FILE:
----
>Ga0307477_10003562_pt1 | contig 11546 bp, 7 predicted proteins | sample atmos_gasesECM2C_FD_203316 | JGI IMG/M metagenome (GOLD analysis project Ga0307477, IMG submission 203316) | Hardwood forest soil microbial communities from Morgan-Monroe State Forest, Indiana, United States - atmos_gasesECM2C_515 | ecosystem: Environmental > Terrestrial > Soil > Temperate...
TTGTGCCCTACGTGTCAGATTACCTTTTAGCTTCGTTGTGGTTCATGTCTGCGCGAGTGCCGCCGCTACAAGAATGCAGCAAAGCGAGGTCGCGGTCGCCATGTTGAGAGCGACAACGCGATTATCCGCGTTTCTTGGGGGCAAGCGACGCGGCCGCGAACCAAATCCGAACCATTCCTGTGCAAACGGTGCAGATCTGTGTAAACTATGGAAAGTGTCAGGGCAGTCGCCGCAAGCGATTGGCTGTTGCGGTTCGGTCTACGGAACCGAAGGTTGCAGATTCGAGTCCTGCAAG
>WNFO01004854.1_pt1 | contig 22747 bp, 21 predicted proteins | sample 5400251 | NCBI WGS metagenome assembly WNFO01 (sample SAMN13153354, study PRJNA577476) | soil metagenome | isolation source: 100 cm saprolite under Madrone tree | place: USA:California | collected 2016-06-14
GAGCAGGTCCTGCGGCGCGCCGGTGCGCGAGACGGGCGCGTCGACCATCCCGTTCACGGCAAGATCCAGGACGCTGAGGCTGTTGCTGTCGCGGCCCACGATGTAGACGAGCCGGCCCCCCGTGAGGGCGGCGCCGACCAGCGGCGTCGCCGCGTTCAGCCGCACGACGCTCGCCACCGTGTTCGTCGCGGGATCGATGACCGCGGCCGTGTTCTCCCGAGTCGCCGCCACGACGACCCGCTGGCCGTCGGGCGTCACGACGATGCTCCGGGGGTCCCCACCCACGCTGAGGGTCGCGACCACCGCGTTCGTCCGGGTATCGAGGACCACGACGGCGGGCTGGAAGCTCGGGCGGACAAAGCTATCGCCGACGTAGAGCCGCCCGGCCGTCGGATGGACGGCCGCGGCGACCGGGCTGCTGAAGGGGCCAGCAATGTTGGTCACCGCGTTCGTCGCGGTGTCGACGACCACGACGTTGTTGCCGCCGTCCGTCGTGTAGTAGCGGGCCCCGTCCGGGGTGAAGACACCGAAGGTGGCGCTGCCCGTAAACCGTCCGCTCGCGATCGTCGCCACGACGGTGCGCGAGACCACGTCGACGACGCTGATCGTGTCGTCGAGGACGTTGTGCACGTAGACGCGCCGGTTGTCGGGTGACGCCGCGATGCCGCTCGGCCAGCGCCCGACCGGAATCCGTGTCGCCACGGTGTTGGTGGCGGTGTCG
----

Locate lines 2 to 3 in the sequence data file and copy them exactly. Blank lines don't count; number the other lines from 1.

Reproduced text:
TTGTGCCCTACGTGTCAGATTACCTTTTAGCTTCGTTGTGGTTCATGTCTGCGCGAGTGCCGCCGCTACAAGAATGCAGCAAAGCGAGGTCGCGGTCGCCATGTTGAGAGCGACAACGCGATTATCCGCGTTTCTTGGGGGCAAGCGACGCGGCCGCGAACCAAATCCGAACCATTCCTGTGCAAACGGTGCAGATCTGTGTAAACTATGGAAAGTGTCAGGGCAGTCGCCGCAAGCGATTGGCTGTTGCGGTTCGGTCTACGGAACCGAAGGTTGCAGATTCGAGTCCTGCAAG
>WNFO01004854.1_pt1 | contig 22747 bp, 21 predicted proteins | sample 5400251 | NCBI WGS metagenome assembly WNFO01 (sample SAMN13153354, study PRJNA577476) | soil metagenome | isolation source: 100 cm saprolite under Madrone tree | place: USA:California | collected 2016-06-14